If one thing is clear to us, it is that the world of sport has always been dominated by men. However, this does not mean that there is no female presence, but rather that women have never been represented in the same way or on the same scale.
Names like Candide Thovex, Hermann Maier or Shane McConkey probably say a lot more than others like Lindsey Vonn or Ester Ledecká, especially for those who don't know much about skiing.
Despite the wealth of achievements that many women achieve in various sports disciplines, it never seems to be important enough to be credited with deserved success commensurate with their talent, and while it is It is true that in recent years this has been changing, it still does so at a very slow pace.
Because of this, despite the fact that the fame of women athletes does not reach the levels of that of men, at Uller we want to make a difference, and that is why we present below 5 of the women skiers who have made history on snow over different decades.
Anne Marie Moser-Pröll (1953)
If we go back in time, it is essential to name Anne Marie Moser-Pröll born in 1953. Nicknamed ‘The Tiger of Kleinarl’, the Austrian is considered one of the greatest female skiers in the history of the sport. This skier stands out because year after year she consolidated her leadership and the most characteristic quality of her career: mastery of the downhill race, although, it should be noted, that she also stood out in many others.
Among her numerous victories, 6 World Cup Generals stand out, thus being the skier who has received this title the most times, in addition, she also has 10 different titles and 62 victories in total.
Among his Olympic achievements, it should be noted that he has 2 silvers and 1 gold, which he won in 1980 at the Lake Placid Winter Olympics, and after which he finally decided to retire from sports life to dedicate himself fully to his family when he was about to turn 27 years old.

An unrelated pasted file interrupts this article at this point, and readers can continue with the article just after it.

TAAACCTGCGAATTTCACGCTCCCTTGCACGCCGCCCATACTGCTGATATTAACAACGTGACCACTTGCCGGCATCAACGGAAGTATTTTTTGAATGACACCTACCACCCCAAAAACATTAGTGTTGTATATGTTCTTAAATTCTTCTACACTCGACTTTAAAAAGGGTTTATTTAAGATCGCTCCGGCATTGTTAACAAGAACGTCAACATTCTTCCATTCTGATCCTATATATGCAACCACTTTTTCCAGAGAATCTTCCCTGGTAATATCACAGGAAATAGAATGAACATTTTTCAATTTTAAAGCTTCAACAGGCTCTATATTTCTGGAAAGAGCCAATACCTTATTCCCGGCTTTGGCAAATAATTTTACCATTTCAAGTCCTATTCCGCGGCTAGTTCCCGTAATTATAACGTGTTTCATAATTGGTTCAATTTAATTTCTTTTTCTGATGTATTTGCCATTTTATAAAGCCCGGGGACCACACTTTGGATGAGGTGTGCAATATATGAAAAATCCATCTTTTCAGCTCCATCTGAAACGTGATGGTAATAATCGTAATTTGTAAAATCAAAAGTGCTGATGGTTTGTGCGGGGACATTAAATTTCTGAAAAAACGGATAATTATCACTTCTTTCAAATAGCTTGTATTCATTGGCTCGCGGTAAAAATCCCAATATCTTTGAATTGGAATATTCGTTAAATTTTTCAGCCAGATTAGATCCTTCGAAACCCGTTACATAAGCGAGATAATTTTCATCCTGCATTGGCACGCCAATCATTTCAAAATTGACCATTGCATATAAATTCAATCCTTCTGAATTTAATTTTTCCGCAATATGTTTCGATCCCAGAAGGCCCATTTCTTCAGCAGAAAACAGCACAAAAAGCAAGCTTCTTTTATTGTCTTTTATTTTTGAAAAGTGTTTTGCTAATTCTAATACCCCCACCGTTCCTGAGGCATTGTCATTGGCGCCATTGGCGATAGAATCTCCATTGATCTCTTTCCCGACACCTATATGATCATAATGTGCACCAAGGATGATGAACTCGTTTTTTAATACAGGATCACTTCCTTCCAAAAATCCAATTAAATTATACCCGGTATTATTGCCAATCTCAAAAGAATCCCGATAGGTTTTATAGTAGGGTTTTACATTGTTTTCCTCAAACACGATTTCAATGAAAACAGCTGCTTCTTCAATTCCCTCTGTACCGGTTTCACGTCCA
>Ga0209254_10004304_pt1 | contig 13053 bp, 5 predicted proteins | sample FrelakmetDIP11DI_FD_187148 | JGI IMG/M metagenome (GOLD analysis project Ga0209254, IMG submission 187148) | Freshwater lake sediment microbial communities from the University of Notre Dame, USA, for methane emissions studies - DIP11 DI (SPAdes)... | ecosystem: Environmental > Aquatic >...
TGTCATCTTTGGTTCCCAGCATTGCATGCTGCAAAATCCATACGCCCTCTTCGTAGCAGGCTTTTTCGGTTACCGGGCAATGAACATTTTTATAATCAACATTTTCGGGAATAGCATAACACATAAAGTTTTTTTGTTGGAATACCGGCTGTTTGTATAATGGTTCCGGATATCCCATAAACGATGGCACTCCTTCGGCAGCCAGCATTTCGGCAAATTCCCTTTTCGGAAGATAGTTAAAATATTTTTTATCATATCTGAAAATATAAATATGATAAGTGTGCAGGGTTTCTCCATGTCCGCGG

A decade was the time the Austrian needed to secure a place in Olympic skiing history and become one of the most successful female skiers who would serve as a benchmark for many years to come.
Blanca Fernandez Ochoa (1963)
A Spanish national, Blanca Fernández Ochoa was born in Madrid in 1963. Although full of achievements, her life was also affected by the tragedy.
With the great pressure of being the sister of fellow skier Francisco Fernández Ochoa, Blanca became the first woman to win an Olympic medal, in this case a bronze, for Spain at the Albertville Winter Olympics held in 1992.
A pioneer in promoting women's sports, Blanca's life has been linked to snow since she was very young, since she lived with her family in Cercedilla and her parents worked in the ski resort of Navacerrada. At the age of 8, she participated in her first competition and despite being quite inexperienced, she managed to position herself in fourth place. This moment was decisive in Blanca's life, since it was the cause of the young woman moving three years later to a training center in Baqueira Beret.
In 1978 she began in international competitions and from there, she did nothing more than reap victory after victory, like in 1985 when she became the first Spaniard to take first place in the World Cup.
At 29 years old and after winning bronze for Spain and 4 World Cups, Blanca retired after the Baqueira Beret championship. In 2019 and at the age of 56, Blanca disappeared and five days later her lifeless body was found. The skier left, but she left a legacy for Spanish skiing.
Petra Kronberger (1969)